After the inauguration, a call for the main opposition to take up a recognised position in parliament and also join the Political Actors Dialogue (Polad) was spurned. The invitations were seen as an attempt to legitimise a disputed presidency and a possible source for backlash from an already inflamed voter base.
There is a thin line at every turning point between taking an opportunity and neglecting one. As far back as 1990, Mugabe could have chosen to retire himself to party headquarters.
He had already led the country for 10 years during which he had managed to deliver the Unity Accord in 1987. The opportunity to become a sincerely revered and respected nation builder was missed and he went on to become a liability to his country and party.
In 2009, Zimbabwean monetary authorities leaned to the United States dollar instead of negotiating for the South African rand. That was a carelessly taken wrong turn and a missed opportunity.
Another turning point in Zimbabwe was at the year 2000 constitutional referendum. Amendments that could have seen a more organised and legal land reform process were contaminated by clauses that sought to entrench excessive presidential powers for the increasingly unpopular Mugabe.
Consequently, the draft proposal was emphatically rejected by the masses. This was seen as a direct rebuff of Mugabe. It was a wake-up call for Zanu PF to reinforce its hold on power ahead of the 2002 presidential elections.
Many manoeuvres were initiated but very significant was the roping in of long-time critic of Mugabe and political scientist Professor Jonathan Moyo.
The professor had been the spokesperson for the constitutional commission whose draft had been rejected. Moyo was appointed to the Information portfolio. This was the birth of toxic misinformation by the government.
Cunningly veiled divisive messages began to flow from government media platforms creating an “us and them” narrative.
Any differences with these messages were immediately labelled as unpatriotic and works of colonised puppets of the West with an imperialist agenda. The nation became polarised by the narrative that said any government critic was an enemy of the liberation struggle and a sell-out.
Genuine criticism was being deliberately conflated with an emotive issue. Millions believed the propaganda. At that very moment, Moyo could have decided to use his platform for nation building rather than promoting an individual.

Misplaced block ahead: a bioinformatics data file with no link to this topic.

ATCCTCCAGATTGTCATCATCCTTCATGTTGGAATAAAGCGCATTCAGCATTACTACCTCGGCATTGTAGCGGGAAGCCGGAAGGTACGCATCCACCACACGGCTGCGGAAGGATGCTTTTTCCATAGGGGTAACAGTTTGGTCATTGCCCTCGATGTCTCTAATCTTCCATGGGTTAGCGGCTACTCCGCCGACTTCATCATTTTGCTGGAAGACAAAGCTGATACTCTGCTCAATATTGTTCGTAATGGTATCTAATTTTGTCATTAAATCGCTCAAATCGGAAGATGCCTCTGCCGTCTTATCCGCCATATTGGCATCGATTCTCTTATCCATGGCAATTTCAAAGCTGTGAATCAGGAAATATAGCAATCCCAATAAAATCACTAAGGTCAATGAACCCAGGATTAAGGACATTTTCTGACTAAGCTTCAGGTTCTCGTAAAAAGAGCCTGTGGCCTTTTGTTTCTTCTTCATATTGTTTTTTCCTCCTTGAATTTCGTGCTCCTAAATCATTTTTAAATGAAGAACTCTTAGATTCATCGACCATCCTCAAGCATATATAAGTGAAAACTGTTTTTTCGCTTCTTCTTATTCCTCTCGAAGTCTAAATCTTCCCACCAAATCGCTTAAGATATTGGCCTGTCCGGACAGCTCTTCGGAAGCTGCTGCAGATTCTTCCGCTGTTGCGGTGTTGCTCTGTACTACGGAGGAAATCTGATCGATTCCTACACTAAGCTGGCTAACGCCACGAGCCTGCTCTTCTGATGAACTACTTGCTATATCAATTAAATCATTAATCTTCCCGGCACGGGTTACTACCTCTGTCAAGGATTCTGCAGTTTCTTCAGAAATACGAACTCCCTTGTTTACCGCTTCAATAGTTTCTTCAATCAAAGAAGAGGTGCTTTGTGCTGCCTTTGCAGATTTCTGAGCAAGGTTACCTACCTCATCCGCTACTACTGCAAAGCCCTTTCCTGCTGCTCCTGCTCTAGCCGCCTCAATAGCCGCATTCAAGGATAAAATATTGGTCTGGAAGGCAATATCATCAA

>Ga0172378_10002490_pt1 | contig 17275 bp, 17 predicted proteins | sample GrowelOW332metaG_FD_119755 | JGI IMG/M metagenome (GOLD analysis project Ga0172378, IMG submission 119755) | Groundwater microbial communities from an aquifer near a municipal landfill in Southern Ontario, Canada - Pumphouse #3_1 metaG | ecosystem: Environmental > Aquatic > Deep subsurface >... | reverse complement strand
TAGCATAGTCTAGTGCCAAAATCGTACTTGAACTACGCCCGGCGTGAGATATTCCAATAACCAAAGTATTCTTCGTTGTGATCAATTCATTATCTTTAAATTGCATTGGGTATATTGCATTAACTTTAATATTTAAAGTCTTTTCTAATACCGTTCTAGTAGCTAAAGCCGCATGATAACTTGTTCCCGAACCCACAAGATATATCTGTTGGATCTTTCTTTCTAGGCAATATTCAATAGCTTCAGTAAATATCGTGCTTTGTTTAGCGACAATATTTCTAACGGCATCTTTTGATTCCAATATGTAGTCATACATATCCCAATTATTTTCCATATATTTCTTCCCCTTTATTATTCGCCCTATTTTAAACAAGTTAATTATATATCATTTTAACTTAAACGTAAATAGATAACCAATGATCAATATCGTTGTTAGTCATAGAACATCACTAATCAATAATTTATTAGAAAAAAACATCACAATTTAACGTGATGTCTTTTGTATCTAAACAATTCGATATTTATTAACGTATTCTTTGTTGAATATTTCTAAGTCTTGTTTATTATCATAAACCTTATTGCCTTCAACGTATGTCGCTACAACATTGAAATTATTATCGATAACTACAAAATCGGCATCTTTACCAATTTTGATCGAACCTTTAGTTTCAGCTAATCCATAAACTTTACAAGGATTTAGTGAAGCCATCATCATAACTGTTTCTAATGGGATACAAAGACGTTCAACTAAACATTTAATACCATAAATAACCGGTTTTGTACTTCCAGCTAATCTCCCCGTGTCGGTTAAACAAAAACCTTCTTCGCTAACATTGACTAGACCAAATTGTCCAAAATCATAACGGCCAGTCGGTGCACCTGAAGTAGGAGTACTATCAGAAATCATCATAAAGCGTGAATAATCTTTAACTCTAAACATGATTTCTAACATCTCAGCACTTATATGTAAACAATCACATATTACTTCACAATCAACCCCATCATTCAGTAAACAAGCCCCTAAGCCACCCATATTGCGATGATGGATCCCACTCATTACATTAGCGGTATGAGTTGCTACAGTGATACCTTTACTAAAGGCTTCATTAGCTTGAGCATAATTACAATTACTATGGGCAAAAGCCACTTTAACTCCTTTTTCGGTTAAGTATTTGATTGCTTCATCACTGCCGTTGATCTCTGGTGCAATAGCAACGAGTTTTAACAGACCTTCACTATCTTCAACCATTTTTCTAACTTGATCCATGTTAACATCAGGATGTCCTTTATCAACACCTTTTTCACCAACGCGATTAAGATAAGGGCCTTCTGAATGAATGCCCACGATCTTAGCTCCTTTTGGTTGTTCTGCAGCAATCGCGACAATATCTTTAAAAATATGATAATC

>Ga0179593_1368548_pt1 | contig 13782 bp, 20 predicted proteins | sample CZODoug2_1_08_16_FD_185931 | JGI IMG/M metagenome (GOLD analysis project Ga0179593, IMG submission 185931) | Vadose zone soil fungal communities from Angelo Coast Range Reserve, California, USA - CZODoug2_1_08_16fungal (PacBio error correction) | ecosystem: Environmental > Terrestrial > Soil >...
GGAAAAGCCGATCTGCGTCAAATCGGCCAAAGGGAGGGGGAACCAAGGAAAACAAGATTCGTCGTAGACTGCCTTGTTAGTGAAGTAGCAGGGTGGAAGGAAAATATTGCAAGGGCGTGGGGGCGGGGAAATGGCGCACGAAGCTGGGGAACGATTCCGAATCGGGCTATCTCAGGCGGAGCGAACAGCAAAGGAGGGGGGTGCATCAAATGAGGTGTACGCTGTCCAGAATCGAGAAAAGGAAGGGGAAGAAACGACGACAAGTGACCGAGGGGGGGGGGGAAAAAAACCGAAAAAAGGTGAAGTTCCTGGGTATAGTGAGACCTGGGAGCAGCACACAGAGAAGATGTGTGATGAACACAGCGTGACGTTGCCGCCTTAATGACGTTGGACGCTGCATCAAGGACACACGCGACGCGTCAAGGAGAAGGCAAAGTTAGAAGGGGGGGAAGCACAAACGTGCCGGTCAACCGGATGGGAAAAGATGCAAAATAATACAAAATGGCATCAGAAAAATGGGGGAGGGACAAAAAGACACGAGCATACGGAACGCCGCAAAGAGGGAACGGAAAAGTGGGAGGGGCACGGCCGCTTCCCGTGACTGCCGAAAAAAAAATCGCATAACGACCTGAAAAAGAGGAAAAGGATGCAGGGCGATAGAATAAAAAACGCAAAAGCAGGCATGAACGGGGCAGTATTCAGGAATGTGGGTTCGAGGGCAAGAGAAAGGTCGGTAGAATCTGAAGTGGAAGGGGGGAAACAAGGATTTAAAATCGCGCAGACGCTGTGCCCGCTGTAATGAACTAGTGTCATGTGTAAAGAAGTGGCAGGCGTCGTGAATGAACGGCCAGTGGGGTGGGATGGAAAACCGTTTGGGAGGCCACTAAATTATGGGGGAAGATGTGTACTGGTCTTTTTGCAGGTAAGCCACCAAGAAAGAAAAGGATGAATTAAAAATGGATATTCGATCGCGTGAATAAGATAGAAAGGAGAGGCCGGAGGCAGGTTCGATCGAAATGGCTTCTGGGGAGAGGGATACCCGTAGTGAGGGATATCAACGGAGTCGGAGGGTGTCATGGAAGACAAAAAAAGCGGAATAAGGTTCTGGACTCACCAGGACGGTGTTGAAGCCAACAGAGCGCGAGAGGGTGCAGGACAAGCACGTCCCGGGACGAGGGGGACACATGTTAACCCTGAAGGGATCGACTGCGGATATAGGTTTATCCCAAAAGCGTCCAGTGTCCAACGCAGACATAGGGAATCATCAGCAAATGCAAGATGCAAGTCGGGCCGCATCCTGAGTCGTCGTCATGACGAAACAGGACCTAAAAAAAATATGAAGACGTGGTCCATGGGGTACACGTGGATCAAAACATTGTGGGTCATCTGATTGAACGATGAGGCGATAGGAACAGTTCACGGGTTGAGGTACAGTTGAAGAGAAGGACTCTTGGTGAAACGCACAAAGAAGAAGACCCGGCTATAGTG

Every general election thereafter was characterised by notable instances of violence and disputes. This was a turning point in national cohesion. Political party persuasion became more important than the national agenda.
This saw the introduction of draconic media laws in the form of now repealed Access to Information and Privacy Protection Act (Aippa) and the infamous Public Order and Security Act (Posa).
Moyo is widely believed to have been the chief architect of both pieces of legislation. In his defence, Moyo says he has never held any position in government that was responsible for crafting laws. Such words are hardly surprising coming from a master of spin.
What was most apparent though is that Moyo had become something of a pseudo-prime minister. In an attempt to clip his wings and dilute his sway on the president the ruling party lost Moyo who later ran for the parliamentary seat for Tsholotsho constituency as an independent.
In an off-the-cuff assessment, Mugabe acknowledged the value of having Moyo on his team but bemoaned his stubbornness.
This is the era that Zimbabwe embarked on obsessive, toxic and demonising political narratives over truth. Hateful communication became acceptable, state media became unashamedly partisan and journalists became compromised.
Zimbabwe has never recovered from this phenomenon of vitriolic misinformation. The likes of current deputy Chief Secretary to the President and Cabinet, George Charamba, who have been in and around the echelons of media and public information for decades, has a duty to return the country to healthy communication.
If they are too constrained to make a U-turn, perhaps it is more dignified to bow out and give the country an opportunity to heal without their negative influence.
In recent days, Moyo has launched a campaign on social media, questioning the legitimacy of the opposition Citizens Coalition for Change party. He states that the new political outfit has no national structures and therefore illegal and cannot claim to represent citizens.
Will the latest moves by Moyo mark another propaganda turning point or fizzle out as hot air? Only time will tell!
- Tshuma is an entrepreneur and social commentator from Bulawayo. Twitter: @TaisaPT.